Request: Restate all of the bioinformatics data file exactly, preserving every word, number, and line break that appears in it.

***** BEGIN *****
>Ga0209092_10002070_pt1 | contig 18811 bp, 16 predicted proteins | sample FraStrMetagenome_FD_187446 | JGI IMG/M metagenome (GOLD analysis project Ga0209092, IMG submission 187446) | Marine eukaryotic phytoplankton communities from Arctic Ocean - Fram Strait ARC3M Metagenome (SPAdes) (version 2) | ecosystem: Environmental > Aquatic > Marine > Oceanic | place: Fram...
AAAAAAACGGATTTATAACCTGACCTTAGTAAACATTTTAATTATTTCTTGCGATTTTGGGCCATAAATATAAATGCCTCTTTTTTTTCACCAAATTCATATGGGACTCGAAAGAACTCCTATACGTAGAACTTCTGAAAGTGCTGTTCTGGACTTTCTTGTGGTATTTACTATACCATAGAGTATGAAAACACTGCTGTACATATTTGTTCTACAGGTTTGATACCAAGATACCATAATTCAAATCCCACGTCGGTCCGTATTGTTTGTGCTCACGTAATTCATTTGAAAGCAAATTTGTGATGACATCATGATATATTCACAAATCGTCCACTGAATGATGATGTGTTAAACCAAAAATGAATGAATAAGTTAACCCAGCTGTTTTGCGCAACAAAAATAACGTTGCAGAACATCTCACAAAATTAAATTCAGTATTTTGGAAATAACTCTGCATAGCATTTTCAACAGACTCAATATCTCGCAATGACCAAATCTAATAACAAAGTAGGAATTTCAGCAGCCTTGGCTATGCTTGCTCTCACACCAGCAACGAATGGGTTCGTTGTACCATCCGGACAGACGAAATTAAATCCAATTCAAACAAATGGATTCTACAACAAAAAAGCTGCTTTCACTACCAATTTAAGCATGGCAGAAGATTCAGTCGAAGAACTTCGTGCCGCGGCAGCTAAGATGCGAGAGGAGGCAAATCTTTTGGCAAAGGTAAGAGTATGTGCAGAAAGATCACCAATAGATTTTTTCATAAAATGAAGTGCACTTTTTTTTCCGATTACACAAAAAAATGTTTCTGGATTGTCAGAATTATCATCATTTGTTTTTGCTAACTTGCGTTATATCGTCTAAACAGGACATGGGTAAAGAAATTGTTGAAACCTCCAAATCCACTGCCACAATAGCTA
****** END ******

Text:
>Ga0209092_10002070_pt1 | contig 18811 bp, 16 predicted proteins | sample FraStrMetagenome_FD_187446 | JGI IMG/M metagenome (GOLD analysis project Ga0209092, IMG submission 187446) | Marine eukaryotic phytoplankton communities from Arctic Ocean - Fram Strait ARC3M Metagenome (SPAdes) (version 2) | ecosystem: Environmental > Aquatic > Marine > Oceanic | place: Fram...
AAAAAAACGGATTTATAACCTGACCTTAGTAAACATTTTAATTATTTCTTGCGATTTTGGGCCATAAATATAAATGCCTCTTTTTTTTCACCAAATTCATATGGGACTCGAAAGAACTCCTATACGTAGAACTTCTGAAAGTGCTGTTCTGGACTTTCTTGTGGTATTTACTATACCATAGAGTATGAAAACACTGCTGTACATATTTGTTCTACAGGTTTGATACCAAGATACCATAATTCAAATCCCACGTCGGTCCGTATTGTTTGTGCTCACGTAATTCATTTGAAAGCAAATTTGTGATGACATCATGATATATTCACAAATCGTCCACTGAATGATGATGTGTTAAACCAAAAATGAATGAATAAGTTAACCCAGCTGTTTTGCGCAACAAAAATAACGTTGCAGAACATCTCACAAAATTAAATTCAGTATTTTGGAAATAACTCTGCATAGCATTTTCAACAGACTCAATATCTCGCAATGACCAAATCTAATAACAAAGTAGGAATTTCAGCAGCCTTGGCTATGCTTGCTCTCACACCAGCAACGAATGGGTTCGTTGTACCATCCGGACAGACGAAATTAAATCCAATTCAAACAAATGGATTCTACAACAAAAAAGCTGCTTTCACTACCAATTTAAGCATGGCAGAAGATTCAGTCGAAGAACTTCGTGCCGCGGCAGCTAAGATGCGAGAGGAGGCAAATCTTTTGGCAAAGGTAAGAGTATGTGCAGAAAGATCACCAATAGATTTTTTCATAAAATGAAGTGCACTTTTTTTTCCGATTACACAAAAAAATGTTTCTGGATTGTCAGAATTATCATCATTTGTTTTTGCTAACTTGCGTTATATCGTCTAAACAGGACATGGGTAAAGAAATTGTTGAAACCTCCAAATCCACTGCCACAATAGCTA